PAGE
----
Writing NSW Grants

Writing NSW Grants: 2017 recipients announced

The NSW Writers’ Centre has announced the recipients of its 2017 Writing NSW Grants for early career writers, emerging writing organisations, and a writer & scientist working on a joint project.

Four early career writers will receive a grant of $5000 to support creation of new work, with projects including a novel exploring teen drug culture in a regional NSW town and a screenplay for a television series that explores themes of migration, ageing and family.

Two emerging organisations will each receive a $5000 grant, including the Unspoken Words Storytelling Festival, a two-day festival that features young emerging writers from diverse backgrounds. An exciting range of projects were submitted for the Writer & Scientist Grant, in fields ranging from immunology to entomology. The $2000 grant will assist a fictional work exploring issues around disability, genetic manipulation, and the parameters of what it means to be human.

The Early Career Writer Grants attracted excellent submissions in all major genres, including theatre, screen, poetry, children’s literature, fiction and non-fiction. Applications showed an impressive diversity of themes, cultural backgrounds and geographic location. Nearly half the applicants were based in regional NSW. The judges noted funding was available for four writers, though at least another dozen deserved to be funded.

The Writing NSW Grants are offered by the NSW Writers’ Centre with devolved funding from Create NSW.

“The judges were impressed by the quality and diversity of applications for the 2017 Writing NSW Grants,” said NSW Writers’ Centre Executive Director Jane McCredie. “Through their support for exciting new writers and projects, these grants are helping to build the vibrant literary culture of our state.”

Early Career Writer Grants

Jarrah Dundler (Kyogle) for his novel, Shale, exploring teen drug culture in a regional NSW town. This powerfully written book explores untold stories of contemporary, regional Australia through its themes of drug use, mental illness, violence and relationship breakdown.

Alana Hicks (Beecroft) for her screenplay, Home is a Foreign Country. The author draws on her Papua New Guinean heritage to produce a witty and technically accomplished screenplay for a television series that explores themes of migration, ageing and family set in suburban Sydney and regional NSW.

Shankari Nadanachandran (Roseville) for her novel, Phantom Limb, a political thriller set in Sri Lanka at the end of the civil war. To complete this powerfully written novel, the author will travel to Sri Lanka to conduct research with human rights activists, field surgeons, journalists, UN officials and survivors of the war.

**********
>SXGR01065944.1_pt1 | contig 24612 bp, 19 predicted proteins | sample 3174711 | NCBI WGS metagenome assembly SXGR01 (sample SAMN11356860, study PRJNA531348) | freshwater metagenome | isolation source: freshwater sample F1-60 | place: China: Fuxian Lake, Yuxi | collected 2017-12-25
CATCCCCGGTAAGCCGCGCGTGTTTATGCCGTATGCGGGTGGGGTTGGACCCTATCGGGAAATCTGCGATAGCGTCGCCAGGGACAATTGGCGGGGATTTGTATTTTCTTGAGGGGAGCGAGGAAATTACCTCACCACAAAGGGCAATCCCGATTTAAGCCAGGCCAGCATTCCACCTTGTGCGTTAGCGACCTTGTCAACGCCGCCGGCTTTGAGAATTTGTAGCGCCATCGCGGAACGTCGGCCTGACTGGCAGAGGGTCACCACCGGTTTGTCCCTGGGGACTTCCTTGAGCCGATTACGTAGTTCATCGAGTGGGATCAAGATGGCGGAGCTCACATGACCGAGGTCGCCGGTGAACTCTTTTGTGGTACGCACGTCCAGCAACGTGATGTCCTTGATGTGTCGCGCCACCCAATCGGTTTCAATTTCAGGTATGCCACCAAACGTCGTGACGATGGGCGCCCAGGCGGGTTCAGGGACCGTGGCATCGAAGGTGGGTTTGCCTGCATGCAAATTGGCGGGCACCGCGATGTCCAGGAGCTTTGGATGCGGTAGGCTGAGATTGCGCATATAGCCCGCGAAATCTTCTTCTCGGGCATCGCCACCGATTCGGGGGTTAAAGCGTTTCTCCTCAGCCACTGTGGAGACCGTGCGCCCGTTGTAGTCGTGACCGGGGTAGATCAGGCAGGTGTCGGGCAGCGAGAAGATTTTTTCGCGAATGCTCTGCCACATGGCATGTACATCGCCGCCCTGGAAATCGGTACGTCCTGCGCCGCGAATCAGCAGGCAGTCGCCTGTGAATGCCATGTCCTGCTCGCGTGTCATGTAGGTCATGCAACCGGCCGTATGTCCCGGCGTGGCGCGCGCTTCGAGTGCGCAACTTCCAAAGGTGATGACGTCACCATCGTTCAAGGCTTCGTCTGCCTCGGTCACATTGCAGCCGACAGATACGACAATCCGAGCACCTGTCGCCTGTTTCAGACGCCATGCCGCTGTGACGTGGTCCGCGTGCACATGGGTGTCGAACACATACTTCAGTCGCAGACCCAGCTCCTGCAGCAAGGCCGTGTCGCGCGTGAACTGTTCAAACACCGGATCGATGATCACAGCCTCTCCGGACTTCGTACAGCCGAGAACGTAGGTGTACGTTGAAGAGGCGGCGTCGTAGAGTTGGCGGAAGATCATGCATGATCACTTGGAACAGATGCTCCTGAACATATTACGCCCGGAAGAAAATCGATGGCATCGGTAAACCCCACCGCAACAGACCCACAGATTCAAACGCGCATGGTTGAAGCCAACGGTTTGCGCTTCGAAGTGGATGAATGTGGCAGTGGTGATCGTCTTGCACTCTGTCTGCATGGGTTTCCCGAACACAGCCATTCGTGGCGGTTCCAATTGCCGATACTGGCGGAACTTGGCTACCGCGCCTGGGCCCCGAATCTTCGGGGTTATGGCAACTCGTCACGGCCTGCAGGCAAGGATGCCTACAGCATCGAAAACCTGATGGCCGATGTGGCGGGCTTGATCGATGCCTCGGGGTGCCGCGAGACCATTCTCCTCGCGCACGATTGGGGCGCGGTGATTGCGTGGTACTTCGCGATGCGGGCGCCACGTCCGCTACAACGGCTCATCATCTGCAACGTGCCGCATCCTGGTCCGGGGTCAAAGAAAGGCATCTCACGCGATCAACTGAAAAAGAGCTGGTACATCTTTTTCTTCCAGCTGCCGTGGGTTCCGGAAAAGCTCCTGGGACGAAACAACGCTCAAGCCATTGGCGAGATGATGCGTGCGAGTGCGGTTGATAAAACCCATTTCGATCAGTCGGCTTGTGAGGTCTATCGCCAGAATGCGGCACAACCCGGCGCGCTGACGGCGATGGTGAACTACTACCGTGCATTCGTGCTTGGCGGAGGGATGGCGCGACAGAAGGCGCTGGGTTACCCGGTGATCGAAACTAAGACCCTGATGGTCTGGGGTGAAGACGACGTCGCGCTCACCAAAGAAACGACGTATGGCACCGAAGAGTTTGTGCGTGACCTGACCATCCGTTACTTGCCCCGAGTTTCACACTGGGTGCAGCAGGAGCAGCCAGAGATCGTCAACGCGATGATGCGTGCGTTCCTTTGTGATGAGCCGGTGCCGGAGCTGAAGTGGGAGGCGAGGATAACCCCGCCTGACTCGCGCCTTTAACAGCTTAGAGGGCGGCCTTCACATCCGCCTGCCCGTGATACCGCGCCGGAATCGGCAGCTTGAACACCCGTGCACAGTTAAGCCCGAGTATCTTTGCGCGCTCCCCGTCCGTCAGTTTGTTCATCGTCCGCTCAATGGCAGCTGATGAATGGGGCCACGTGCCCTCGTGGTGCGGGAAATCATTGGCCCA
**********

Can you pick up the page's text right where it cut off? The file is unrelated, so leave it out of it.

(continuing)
Stephen Pham (Cabramatta) for his work of experimental non-fiction, Vietnamatta. The author’s strong original voice brings a poetic precision to his exploration of youth culture and the hybrid identities forged in the diverse communities of Western Sydney.

Emerging Writing Organisation Grants

Unspoken Words Storytelling Festival for a two-day festival in Sydney’s Inner West and with plans to stage satellite events in Western Sydney and regional NSW. The festival, being staged for the second time in 2018, will feature young emerging writers from diverse backgrounds, with a particular focus on writers with disability and Indigenous, culturally diverse and LGBTI writers. The judges were impressed by the festival’s ambitious programming, focus on audience participation, and commitment to giving a voice to often marginalised communities.

Writes4Women podcast team for a collaboration with regional NSW writers’ festivals designed to bring these events to a larger audience. The grant will allow the Umina-based team to produce free podcasts from a number of festivals, showcasing the vibrant and diverse writing culture of regional NSW. The project will increase the reach of the festivals as well as providing a wider platform for the featured writers.

Writer & Scientist Grant

The grant was awarded to writer and disability activist Gaele Sobott and molecular biologist and Farsi poet Parisa Asvadi who will collaborate on a fictional work exploring issues around disability, genetic manipulation, and the parameters of what it means to be human. Together, they will draw on scientific concepts, including rhizomes, methods of bone construction, mutations, and cellular genetic switches to create new narrative structures for traditional and digital platforms.

Judges

Judges for the Early Career Writer and Emerging Writing Organisation Grants were writers Felicity Castagna and Miles Merrill and NSW Writers’ Centre Executive Director Jane McCredie. Judges for the Writer & Scientist Grant were Jane McCredie and Sherry Landow of the NSW Writers’ Centre, and Tea Uglow, creative director of the Google Creative Lab, Sydney.

 

In 2017, the Writing NSW Grants program will provide funding to writers and writing organisations in NSW via the following grants:

These grants are offered by the NSW Writers’ Centre with devolved funding from Create NSW.

Have a question? You might find an answer to it on our Frequently Asked Questions (FAQs) page. For all other enquiries, contact us at [email protected] or by calling (02) 9555 9757.

Click here to find out more about the exciting projects funded in 2016.

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